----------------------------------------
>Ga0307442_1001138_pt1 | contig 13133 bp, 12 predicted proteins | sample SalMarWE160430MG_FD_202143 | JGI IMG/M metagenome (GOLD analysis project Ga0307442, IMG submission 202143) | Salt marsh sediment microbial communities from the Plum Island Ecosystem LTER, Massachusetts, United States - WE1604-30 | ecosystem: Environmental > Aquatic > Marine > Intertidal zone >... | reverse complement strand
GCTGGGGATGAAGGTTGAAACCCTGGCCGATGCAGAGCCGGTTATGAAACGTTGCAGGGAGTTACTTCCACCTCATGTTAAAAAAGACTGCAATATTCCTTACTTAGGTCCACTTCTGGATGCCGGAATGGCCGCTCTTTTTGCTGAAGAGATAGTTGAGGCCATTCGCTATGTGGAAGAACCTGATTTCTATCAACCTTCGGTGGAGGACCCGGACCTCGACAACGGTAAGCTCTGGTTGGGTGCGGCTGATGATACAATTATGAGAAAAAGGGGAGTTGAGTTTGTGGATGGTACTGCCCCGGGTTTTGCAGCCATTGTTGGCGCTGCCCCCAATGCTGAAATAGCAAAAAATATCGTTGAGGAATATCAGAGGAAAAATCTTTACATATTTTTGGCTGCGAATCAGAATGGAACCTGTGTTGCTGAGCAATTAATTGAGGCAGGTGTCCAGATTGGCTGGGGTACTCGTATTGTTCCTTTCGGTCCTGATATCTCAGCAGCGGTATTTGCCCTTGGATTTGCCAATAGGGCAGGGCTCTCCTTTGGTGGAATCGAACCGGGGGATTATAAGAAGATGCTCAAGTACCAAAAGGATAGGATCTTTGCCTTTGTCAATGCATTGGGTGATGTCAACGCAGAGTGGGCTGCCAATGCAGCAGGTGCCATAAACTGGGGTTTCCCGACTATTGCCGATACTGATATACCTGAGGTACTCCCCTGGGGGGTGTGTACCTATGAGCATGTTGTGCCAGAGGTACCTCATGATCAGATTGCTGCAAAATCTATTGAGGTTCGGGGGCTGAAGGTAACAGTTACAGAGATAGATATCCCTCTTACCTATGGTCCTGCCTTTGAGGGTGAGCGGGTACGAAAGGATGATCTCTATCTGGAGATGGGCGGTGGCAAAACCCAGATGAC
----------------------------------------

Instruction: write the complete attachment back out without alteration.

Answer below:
>Ga0307442_1001138_pt1 | contig 13133 bp, 12 predicted proteins | sample SalMarWE160430MG_FD_202143 | JGI IMG/M metagenome (GOLD analysis project Ga0307442, IMG submission 202143) | Salt marsh sediment microbial communities from the Plum Island Ecosystem LTER, Massachusetts, United States - WE1604-30 | ecosystem: Environmental > Aquatic > Marine > Intertidal zone >... | reverse complement strand
GCTGGGGATGAAGGTTGAAACCCTGGCCGATGCAGAGCCGGTTATGAAACGTTGCAGGGAGTTACTTCCACCTCATGTTAAAAAAGACTGCAATATTCCTTACTTAGGTCCACTTCTGGATGCCGGAATGGCCGCTCTTTTTGCTGAAGAGATAGTTGAGGCCATTCGCTATGTGGAAGAACCTGATTTCTATCAACCTTCGGTGGAGGACCCGGACCTCGACAACGGTAAGCTCTGGTTGGGTGCGGCTGATGATACAATTATGAGAAAAAGGGGAGTTGAGTTTGTGGATGGTACTGCCCCGGGTTTTGCAGCCATTGTTGGCGCTGCCCCCAATGCTGAAATAGCAAAAAATATCGTTGAGGAATATCAGAGGAAAAATCTTTACATATTTTTGGCTGCGAATCAGAATGGAACCTGTGTTGCTGAGCAATTAATTGAGGCAGGTGTCCAGATTGGCTGGGGTACTCGTATTGTTCCTTTCGGTCCTGATATCTCAGCAGCGGTATTTGCCCTTGGATTTGCCAATAGGGCAGGGCTCTCCTTTGGTGGAATCGAACCGGGGGATTATAAGAAGATGCTCAAGTACCAAAAGGATAGGATCTTTGCCTTTGTCAATGCATTGGGTGATGTCAACGCAGAGTGGGCTGCCAATGCAGCAGGTGCCATAAACTGGGGTTTCCCGACTATTGCCGATACTGATATACCTGAGGTACTCCCCTGGGGGGTGTGTACCTATGAGCATGTTGTGCCAGAGGTACCTCATGATCAGATTGCTGCAAAATCTATTGAGGTTCGGGGGCTGAAGGTAACAGTTACAGAGATAGATATCCCTCTTACCTATGGTCCTGCCTTTGAGGGTGAGCGGGTACGAAAGGATGATCTCTATCTGGAGATGGGCGGTGGCAAAACCCAGATGAC